Where has summer gone? Where has the time gone? As a kid, the Fourth of July marked the halfway point of summer. The half way point between the last test of the year and the opening of a new notebook. Time has snuck up on us and the halfway point of summer is here.
The Fourth of July means BBQs, parades and fireworks. Fireworks - a Fourth of July tradition. The dark summer's sky lights up with glowing orange worms and yellow and green starbursts. Today it seems like there is a fireworks show every weekend; each proclaiming to be the biggest of them all. As a kid going to see fireworks was an event, not a weekly happening, and I was lucky because I got to see three fireworks shows.
Like many Milwaukeeans, our Fourth of July would begin on the night of the third of July. Fireworks at the lakefront, a Milwaukee tradition. Thousands of people gathering along the shore of Lake Michigan with coolers, Frisbees, and blankets, all in search of the perfect spot to clearly view the glowing orange worms and colorful starbursts that would soon light up the July sky.
But not my family; my Dad didn’t like crowds so he gave my Mom, my Brother, and me a different perspective on viewing fireworks. He would load us into our maroon Oldsmobile Delta 88 and we would cruise I-43, I-94, and parts in between; back and forth, driving north, south, east, and west. As long as a car window faced east, our faces were peeled to the glass, looking out of it in hopes that we would see a glowing orange worm or colorful starburst. Staring out the eastward facing windows, we would say, “I hear one, maybe we’ll see this one. Oh, there’s a bridge in the way.” “There’s one! Look above the Marc Plaza.” Oooh! Ahhh! When the point came that we had to twist our necks like an owl to look east, my Dad would say, “don’t worry kids, I’ll turn around and you’ll see some more.”
And that he did, driving back and forth, cruising the streets and highways of Milwaukee, until the car continued north on I-43 to Silver Spring Drive. Our fireworks show, all four or five of the fireworks that we actually saw, was over but we knew that we were in for a treat. We were gong to the Milky Way for custard. Granted,we went there often, but on the third of July we just didn’t get cones of chocolate or vanilla, we each ordered a large hot fudge sundae. Gooey hot fudge atop mounds of melting creamy vanilla custard, topped with a bright red maraschino cherry. Adhering to our lesson in crowd avoidance, we sat inside that maroon Delta 88 and carefully ate our sundaes, making sure we didn’t drip any gooey hot fudge or melting custard onto the crushed velour upholstery.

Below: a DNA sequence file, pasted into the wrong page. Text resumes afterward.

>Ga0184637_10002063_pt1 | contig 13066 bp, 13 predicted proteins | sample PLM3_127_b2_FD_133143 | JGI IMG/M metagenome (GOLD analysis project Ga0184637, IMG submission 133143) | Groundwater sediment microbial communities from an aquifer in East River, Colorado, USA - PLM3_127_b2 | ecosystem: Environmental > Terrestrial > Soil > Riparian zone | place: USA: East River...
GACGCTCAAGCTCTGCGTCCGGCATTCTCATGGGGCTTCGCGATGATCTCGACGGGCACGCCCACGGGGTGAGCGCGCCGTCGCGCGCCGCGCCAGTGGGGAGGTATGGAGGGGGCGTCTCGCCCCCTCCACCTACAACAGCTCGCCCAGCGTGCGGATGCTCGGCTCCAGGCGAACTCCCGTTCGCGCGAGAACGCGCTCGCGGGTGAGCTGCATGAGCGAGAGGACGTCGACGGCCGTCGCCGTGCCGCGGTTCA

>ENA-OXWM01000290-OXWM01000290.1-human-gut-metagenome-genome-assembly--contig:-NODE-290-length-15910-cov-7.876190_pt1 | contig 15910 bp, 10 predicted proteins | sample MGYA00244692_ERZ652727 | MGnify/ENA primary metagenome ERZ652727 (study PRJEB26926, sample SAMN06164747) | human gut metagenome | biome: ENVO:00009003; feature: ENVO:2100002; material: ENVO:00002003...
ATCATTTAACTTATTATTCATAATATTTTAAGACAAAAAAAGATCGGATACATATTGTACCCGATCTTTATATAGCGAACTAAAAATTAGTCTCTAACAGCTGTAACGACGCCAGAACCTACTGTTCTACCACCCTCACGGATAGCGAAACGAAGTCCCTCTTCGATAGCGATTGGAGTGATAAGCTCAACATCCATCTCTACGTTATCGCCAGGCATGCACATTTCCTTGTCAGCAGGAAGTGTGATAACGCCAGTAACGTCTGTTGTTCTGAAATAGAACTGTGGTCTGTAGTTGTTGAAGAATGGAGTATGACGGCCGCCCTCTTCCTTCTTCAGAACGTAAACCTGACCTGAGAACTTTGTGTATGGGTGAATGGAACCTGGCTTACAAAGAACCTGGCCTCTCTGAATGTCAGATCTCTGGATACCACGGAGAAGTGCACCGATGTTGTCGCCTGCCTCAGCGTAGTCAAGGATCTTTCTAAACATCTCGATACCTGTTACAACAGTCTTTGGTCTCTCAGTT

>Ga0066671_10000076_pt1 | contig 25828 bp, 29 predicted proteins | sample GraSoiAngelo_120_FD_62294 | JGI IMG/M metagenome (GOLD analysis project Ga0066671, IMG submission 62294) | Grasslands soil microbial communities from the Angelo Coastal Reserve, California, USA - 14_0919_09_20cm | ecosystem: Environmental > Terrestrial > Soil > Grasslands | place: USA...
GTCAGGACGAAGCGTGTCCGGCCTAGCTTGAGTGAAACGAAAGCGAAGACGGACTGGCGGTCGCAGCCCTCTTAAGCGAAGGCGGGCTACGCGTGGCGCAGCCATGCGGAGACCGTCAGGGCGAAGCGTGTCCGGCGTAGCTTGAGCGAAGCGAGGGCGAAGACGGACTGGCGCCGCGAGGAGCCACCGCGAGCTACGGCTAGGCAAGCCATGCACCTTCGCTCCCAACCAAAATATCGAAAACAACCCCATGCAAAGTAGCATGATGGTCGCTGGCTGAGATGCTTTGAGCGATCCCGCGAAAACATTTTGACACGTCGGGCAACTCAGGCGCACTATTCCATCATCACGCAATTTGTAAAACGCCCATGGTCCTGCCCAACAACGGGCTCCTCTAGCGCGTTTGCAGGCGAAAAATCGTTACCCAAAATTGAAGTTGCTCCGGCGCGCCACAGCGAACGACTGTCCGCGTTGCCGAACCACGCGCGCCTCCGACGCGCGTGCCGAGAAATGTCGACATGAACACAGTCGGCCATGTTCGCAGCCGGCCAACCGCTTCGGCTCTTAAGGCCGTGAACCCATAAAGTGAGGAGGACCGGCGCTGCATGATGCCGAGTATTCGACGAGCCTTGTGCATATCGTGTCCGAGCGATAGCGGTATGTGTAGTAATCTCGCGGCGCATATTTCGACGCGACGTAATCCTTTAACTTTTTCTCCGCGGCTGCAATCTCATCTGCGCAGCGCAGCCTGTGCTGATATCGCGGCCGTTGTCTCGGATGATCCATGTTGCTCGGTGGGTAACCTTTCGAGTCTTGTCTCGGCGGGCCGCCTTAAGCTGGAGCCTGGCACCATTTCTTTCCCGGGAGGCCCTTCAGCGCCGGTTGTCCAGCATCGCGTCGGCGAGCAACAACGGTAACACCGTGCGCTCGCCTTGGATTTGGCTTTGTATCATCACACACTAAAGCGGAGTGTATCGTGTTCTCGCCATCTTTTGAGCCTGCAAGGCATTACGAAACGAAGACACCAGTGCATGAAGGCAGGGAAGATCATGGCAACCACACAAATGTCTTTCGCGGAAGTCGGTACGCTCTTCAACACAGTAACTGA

Our second and third fireworks displays came on the Fourth of July. Again, it was a chance for my Dad to give us his unique perspective on viewing fireworks and lesson on how to avoid crowds. Just after the sun set and the sky darkened, he would call us together. “Come in the kitchen, you will be able to see them out the window.” There we were, all four of us standing around the small kitchen window facing northwest, looking at the fireworks about to be shot off from Brown Deer Park.
"I hear one.” “I don’t see anything. That must have been a ground firework.”
"Look, through the trees, green starbursts.”
My Dad had the timing down perfectly. He knew when the next fireworks display was to begin. About twenty minutes after standing in front of the kitchen sink, looking northwest through the trees towards Brown Deer Park, he would say, “come on kids, let’s go outside.”
He had two blankets on the ground and two lawn chairs made from scratchy green and white webbing, one for him and one for my Mom. We weren't going to the park; our front lawn was the park. My Dad sprayed my Brother and me with bug repellant so strong that we smelled like a can of Off for a week. My Mom was in charge of pouring us glasses of pink lemonade from her harvest gold jug, which frankly became swimming pools for the mosquitos that didn't land on us. Holding our pink mosquito swimming pools, we sat outside on those blankets and chairs facing southeast to get a clearer view of the fireworks that were soon going to be shot off from Kletzsch Park.
"I hear one. There was the boom." "I don't see anything. That must have been a ground firework."
"Look! Through the trees, green and yellow starbursts."
While I was lucky to see three fireworks display, I now realize that each year what I actually saw was a half of an entire fireworks show, if that.
This year marks the ninth annual Glendale Days, the premier Fourth of July celebration in the North Shore area. My husband, daughter, and I have attended several of the previous eight Glendale Days and we will be there again this year. We will listen to music, enjoy carnival food, spray ouselves with not so smelly bug repellant, and wait for the summer's sky to turn dark so that we can enjoy the glowing orange worms and the colorful starbursts that light up the July sky.
By the way, the Fourths of July that the three of us have not spent at Glendale Days, well, we have spent them on the corner of our front lawn. We were sitting on our blankets, holding our glasses of pink lemonade, and looking southeast towards Kletzsch Park, watching the fireworks through the trees. And some how I could hear my Dad saying "Oooh! Ahhh!"